Aim and objectives: To see the feasibility of early stent removal in an attempt to reduce pyelonephritis episodes but retaining advantages of DJ stenting.

Materials and methods: Patients who underwent kidney trans- plantation at a tertiary care hospital by a single team from April 2010 to January 2011 were enrolled. Patients were randomized to early (7 days) or routine (21 days) DJ stent removal after kidney transplantation. A standard Lich-Gregoir ureteroneocystostomy was performed in both the groups. The patients were evaluated for graft outcome and infective episodes.

Results: Patients fulfilled the randomized criteria (early removal n = 18; routine removal n = 18). Both groups were comparable in terms of age, sex, ischemia time, number of renal arteries and time to diuresis. No patients had UTI during the first month post-transplant. 2 out of 18 patients with stents removed at 1 week (P < 0.05) had raised creatinine next day due uretero-vesical junction edema caus- ing obstruction. Renal functions normalized when 1 patient under- went re-stenting and other required graft per cutaneous nephrostomy and re-stenting later on. Both patients required prolonged DJ stents (4 weeks). The study was abandoned due to ureteric complication with early removal.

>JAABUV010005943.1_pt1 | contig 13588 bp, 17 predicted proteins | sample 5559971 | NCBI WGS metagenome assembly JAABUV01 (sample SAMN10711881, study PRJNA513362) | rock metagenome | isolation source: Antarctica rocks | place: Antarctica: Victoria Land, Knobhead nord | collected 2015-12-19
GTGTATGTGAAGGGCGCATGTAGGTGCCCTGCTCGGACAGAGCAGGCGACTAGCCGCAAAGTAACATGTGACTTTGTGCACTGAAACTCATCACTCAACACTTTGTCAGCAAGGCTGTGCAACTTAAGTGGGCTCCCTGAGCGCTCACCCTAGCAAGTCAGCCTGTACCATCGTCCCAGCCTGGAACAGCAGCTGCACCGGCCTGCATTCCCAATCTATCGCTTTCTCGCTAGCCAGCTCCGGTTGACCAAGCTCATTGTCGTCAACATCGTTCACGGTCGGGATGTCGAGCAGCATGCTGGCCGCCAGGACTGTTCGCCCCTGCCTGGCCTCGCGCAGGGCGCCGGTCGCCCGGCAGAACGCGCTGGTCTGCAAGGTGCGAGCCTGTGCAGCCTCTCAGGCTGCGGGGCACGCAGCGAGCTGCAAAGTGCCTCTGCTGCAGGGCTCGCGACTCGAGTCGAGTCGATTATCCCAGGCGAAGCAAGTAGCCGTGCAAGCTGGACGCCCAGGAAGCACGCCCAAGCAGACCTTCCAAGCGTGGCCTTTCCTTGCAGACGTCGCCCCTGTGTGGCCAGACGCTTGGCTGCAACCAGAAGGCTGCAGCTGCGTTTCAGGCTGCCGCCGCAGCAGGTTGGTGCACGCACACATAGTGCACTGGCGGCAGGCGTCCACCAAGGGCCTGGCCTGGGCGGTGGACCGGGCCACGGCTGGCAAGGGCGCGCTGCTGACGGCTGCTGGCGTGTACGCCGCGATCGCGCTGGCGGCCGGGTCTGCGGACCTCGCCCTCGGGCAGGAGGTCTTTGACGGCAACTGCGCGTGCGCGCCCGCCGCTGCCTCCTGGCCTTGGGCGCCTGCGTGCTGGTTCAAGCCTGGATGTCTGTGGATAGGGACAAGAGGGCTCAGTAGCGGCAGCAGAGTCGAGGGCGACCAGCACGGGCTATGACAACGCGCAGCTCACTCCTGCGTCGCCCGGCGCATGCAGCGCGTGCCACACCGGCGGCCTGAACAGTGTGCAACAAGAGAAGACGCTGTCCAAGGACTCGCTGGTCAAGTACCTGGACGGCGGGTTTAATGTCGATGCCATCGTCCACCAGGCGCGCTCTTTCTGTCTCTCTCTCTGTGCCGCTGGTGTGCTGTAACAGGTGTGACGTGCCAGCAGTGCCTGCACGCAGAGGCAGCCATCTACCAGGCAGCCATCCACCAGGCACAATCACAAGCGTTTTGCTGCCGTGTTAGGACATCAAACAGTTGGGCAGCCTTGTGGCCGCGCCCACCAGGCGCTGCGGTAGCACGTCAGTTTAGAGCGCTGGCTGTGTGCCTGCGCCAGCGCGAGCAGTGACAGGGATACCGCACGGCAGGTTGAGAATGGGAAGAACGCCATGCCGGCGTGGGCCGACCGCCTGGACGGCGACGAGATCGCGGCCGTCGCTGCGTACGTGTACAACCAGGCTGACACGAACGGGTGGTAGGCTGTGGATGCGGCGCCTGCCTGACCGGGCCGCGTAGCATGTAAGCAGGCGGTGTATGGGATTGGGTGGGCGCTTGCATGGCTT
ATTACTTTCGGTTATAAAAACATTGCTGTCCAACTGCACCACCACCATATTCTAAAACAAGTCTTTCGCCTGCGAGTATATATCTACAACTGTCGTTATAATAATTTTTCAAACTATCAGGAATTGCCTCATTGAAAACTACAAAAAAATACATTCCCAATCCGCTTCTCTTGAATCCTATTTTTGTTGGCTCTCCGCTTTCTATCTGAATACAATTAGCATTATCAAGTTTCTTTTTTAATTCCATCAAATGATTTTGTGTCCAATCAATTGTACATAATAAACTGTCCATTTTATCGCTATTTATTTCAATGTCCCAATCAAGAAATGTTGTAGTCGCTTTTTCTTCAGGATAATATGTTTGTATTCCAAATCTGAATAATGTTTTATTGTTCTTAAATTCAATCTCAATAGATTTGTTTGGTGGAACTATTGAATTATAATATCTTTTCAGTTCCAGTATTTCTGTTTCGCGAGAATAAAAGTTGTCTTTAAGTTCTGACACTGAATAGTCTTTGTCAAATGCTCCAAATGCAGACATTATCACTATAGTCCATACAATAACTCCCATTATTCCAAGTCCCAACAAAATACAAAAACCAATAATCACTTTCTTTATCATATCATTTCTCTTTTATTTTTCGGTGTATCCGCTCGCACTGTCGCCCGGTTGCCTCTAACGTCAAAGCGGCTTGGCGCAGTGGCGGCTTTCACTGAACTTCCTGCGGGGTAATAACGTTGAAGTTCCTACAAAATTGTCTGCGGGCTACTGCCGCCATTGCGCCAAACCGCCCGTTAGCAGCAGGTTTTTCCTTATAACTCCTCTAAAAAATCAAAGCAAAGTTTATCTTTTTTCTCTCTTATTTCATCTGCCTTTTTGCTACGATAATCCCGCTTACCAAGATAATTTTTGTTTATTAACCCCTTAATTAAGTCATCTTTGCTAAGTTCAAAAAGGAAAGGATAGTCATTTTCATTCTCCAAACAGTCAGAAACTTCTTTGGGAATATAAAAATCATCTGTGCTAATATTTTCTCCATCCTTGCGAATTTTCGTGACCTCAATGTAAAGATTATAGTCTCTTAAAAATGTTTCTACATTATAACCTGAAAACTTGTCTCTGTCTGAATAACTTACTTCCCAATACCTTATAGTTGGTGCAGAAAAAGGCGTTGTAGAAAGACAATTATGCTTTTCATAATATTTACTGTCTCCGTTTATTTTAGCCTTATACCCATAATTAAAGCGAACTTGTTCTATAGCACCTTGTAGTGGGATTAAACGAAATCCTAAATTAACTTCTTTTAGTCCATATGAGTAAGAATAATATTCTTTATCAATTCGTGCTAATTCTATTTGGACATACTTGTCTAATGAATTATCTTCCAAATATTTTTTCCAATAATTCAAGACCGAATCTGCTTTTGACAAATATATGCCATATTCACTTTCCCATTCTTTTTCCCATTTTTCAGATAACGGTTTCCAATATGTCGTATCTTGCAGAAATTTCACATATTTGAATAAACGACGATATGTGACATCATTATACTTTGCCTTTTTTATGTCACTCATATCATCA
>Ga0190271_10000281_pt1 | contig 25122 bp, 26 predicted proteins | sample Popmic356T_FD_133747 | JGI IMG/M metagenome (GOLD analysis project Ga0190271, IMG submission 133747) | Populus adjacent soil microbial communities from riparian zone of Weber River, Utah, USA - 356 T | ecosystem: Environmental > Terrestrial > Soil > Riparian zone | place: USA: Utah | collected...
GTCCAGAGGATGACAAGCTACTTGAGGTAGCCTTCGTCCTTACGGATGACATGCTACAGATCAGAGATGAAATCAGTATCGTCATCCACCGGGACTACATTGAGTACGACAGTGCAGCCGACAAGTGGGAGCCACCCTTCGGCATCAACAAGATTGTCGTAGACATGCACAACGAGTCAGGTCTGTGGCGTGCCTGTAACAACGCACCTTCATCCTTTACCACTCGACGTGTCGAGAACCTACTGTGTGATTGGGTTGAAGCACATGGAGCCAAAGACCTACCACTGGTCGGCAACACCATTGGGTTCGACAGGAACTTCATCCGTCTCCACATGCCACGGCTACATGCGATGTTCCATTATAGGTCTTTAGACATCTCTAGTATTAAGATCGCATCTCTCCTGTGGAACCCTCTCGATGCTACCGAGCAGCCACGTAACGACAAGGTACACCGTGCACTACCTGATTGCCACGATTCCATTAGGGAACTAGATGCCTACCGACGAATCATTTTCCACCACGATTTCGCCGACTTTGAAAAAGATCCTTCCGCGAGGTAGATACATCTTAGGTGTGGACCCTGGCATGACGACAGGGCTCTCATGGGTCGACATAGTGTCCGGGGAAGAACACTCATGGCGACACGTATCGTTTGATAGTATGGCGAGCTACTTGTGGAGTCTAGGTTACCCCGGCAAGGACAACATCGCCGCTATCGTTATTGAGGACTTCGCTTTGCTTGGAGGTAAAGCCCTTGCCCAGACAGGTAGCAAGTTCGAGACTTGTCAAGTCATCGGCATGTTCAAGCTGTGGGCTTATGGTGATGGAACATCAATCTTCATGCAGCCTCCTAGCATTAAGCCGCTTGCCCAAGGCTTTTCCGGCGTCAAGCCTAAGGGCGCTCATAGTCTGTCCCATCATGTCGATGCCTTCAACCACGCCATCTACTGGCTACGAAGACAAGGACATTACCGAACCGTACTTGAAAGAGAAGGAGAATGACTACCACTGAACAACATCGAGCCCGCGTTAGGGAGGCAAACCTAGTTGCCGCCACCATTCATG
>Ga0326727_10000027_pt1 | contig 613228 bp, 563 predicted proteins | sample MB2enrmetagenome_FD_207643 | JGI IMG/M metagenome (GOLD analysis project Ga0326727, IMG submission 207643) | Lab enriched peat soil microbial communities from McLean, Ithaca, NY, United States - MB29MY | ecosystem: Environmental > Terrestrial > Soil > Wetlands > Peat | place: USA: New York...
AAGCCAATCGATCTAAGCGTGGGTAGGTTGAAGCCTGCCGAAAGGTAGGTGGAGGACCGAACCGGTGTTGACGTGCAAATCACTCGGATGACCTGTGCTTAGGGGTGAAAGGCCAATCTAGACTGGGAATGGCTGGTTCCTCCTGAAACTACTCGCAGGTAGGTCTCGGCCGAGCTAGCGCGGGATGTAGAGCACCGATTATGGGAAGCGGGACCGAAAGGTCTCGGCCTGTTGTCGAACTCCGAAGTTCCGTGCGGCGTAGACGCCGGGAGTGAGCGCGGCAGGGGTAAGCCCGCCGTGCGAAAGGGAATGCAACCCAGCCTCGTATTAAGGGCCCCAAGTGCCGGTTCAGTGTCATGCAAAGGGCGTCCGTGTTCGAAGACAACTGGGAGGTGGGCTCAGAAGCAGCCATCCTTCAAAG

Conclusion: No incidence of UTI noted amongst the two groups. High incidence of ureteric complications were noted when stents were removed at 1 week.

doi: 10.1016/S2212-0017(11)60012-9


  08: A case of early TRAS managed with PTRA Top


Noble Gracious, Safeer, Jose Thomas, Sajeev Kumar, Mohandas, Gomathy, Jacob George, Ramdas Pisharody, AK Gupta

Department of Nephrology, Medical College, Thiruvananthapuram, India

Transplant renal artery stenosis (TRAS) is a potentially curable cause of post-transplant arterial hypertension, allograft dysfunc- tion and graft loss. It usually occurs 3 months to 2 years after transplantation. Anastomotic site stenosis, in a recent transplant is conventionally managed with surgery and reanastomosis.

Here, we report a case of TRAS very close to anastomotic site. 21-year-old boy who underwent live-related donor transplantation, developed graft dysfunction and accelerated hypertension on the 8th postoperative day. He was managed successfully with per- cutaneous transluminal renal angioplasty (PTRA) on the 19th postoperative day after which there was excellent improvement in graft function as well as hypertension.

We report this case because this could be one of the few cases of early Anastomotic site TRAS managed successfully with PTRA rather than surgery.

doi: 10.1016/S2212-0017(11)60013-0


  09: Tacrolimus-induced neurotoxicity Top


Ajay Marwaha, Ravi Angral, SPS Subhramanian, A Khullar, T Kataria, RS Chahal

Kidney Hospital and Lifeline, Jalandhar, Punjab, India

Introduction: Tacrolimus (FK506) is an effective immunosup- pressive agent for the prevention of organ transplant rejection. Neurological complications of tacrolimus therapy that have been reported are usually mild, i.e., tremors, paraesthesia but occasion- ally severe, i.e., aphasia, ataxia, confusion, seizures. We observed an unusual case of severe encephalopathy which occurred after 24 hours of renal transplantation in the absence of metabolic abnormalities and neurological diseases.